TBA dance: new forms and new connections

Reviews of three TBA Festival dance concerts: Alessandro Sciarroni, Michelle Ellsworth, Amy O'Neal

This year, I chose to see just three of the performance pieces offered by Portland Institute for Contemporary Art’s (PICA) Time-Based Art Festival (TBA): Folk-S by Alessandro Sciarroni, Preparation for the Obsolesce of the Y Chromosome by Michelle Ellsworth, and Opposing Forces by Amy O’Neal.  For me, TBA is similar to standing in the cereal aisle at the grocery story; overwhelmed by the possibilities, I tend to chose none. Real life is also happening simultaneously, which makes seeing everything that I want to see, impossible.

So I did some choosing and I’m glad I chose what I did, I walked away from these performances with three vastly different experiences and many lingering questions, which is a good thing.  If a dance leaves a lasting impression, good or bad, the choreographer their job.

Some similarities between the pieces: each choreographer intentionally created ways to connect with the audience outside of the traditional audience performer relationship; all subject matter involved research around identity shared through social commentary context; all three choreographers successfully transcend established choreographic forms and created new ones.

Alessandro Sciarroni

“Folk-S ,Will you still love me tomorrow?” by Alessandro Sciarroni. Photo by Andrea Macchia.

Folk-S, Will you still love me tomorrow? by Alessandro Sciarroni, PSU’s Lincoln Hall, Saturday, September 12

No, I won’t love you tomorrow, OK, maybe I will. This piece, also reviewed by Andrea Stolowitz for OAW, was the most challenging of the three to watch, but gave me the most food for thought and the longest lasting impressions.

This was a very tough performance to sit through. Total duration: One hour and a half. The audience was allowed to enter the theater just five minutes before the show was scheduled to begin. As we took our seat, the dancers, five men and one woman stood in a circle, facing inward around the center of the stage, feet slightly apart, arms hanging naturally by their side.

The dancer with his back fully to the audience was wearing lederhosen, tall socks and a matching cap with a feather in it. Already a clue. The other dancers were wearing contemporary clothing: shorts and shirts of various styles and colors and sneakers. Later, I would spend a great deal of time staring at those sneakers, wondering many things about them and their wearers. Did they choose the sneakers themselves, were they comfortable to wear while jumping for so long, did they enjoy performing this dance etc.?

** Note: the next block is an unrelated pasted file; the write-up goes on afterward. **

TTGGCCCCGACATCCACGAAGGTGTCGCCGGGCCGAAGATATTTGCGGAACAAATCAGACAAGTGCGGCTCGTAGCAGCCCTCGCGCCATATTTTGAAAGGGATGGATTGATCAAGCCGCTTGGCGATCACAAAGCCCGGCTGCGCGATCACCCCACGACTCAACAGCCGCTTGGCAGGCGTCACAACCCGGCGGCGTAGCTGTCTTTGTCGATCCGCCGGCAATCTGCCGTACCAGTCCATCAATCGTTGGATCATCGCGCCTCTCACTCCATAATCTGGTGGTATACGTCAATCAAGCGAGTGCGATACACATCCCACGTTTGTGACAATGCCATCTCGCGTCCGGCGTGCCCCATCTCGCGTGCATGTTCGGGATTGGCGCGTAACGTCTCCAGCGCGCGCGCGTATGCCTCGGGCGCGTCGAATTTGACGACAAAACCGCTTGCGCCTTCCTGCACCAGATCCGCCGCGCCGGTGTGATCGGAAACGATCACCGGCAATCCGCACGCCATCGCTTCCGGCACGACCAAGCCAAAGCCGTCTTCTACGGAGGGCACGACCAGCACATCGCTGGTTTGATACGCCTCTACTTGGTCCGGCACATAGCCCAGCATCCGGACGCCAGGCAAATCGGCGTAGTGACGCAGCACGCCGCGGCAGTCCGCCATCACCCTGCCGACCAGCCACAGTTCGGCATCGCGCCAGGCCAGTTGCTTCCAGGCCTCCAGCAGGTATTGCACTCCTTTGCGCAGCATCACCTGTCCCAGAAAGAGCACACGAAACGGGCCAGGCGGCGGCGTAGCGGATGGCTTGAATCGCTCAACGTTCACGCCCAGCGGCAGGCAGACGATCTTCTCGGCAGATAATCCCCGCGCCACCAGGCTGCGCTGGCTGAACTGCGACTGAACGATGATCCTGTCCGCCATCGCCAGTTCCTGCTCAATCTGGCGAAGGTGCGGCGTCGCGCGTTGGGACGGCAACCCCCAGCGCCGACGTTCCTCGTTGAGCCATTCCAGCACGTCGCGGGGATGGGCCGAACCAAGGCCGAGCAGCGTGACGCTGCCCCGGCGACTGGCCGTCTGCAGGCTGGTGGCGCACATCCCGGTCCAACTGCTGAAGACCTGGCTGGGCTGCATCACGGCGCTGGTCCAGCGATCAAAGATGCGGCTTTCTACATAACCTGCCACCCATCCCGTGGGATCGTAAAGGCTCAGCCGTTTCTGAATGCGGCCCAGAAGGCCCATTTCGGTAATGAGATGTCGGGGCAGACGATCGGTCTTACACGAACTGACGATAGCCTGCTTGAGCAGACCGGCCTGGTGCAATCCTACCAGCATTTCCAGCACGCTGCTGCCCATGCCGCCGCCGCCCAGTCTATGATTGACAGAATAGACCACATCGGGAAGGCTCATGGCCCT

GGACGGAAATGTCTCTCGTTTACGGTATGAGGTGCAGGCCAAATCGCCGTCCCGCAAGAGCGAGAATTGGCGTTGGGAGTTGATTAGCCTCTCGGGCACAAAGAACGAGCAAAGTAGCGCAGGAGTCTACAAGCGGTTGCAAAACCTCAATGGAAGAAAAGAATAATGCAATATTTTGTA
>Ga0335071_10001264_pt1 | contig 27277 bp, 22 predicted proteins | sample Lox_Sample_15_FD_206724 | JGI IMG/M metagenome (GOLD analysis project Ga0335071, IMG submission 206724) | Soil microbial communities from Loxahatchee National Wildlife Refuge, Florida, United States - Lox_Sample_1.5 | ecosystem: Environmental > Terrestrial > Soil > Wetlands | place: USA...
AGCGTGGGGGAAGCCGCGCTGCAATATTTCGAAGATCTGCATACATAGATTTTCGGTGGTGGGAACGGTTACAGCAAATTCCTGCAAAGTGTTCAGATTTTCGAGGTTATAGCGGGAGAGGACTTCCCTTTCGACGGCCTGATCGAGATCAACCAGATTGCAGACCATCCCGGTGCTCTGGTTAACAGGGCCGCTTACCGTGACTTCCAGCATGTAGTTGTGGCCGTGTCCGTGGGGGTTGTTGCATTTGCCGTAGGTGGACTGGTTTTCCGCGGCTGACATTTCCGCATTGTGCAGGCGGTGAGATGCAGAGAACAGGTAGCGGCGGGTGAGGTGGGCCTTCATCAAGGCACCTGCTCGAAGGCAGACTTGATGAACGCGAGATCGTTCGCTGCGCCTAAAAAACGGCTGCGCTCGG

In unison, the group began gently stomping one foot rhythmically, nine times and on the tenth one, a louder final stomp. Then they started over. I counted with them for a while to check for variations. After a while it changed to eight stomps and stayed like that throughout.  Then they added on. Arms slapping the thighs four times, two kicks to the front, one back, another to the front but bent, hands tapping feet, a lunge to the floor, hand slap and a few other movements that I can’t recall. It looked like a European folk dance (lederhosen!) as it moved clockwise and counterclockwise in and out of the circle.

Midway through this opening section I realized that the dancers had some sort of tape over their eyes, and they were doing this entire dance completely blind. I was so shocked, that is extremely difficult to do.  Then I honed in on the movement quality and noticed that it was a little wonky but still accurate. The man with the lederhosen was the only one not blindfolded. Was he cuing them? How did they keep such a neat circle? Were they able to see a little? Why wasn’t he blindfolded?

A break. The dancers stopped, pulled off the tape covering their eyes, crumpled it and threw it onto the stage where it stayed for the duration. At this point one of the dancers grabbed a mike from offstage (all curtains were pulled back and the entire backstage area was exposed) and came up to the front of the stage and addressed us. He said, and I paraphrase, that we were watching a typical Bavarian and Tyrolean dance called Schuhplattler, meaning “shoe batter” because of the constant beating of the shoes and legs with one’s hands. He also said that if we wanted to leave, performers and audience alike, we would not be allowed back. Funny and frightening all in the same, a foreshadowing that left me with a sense of dread.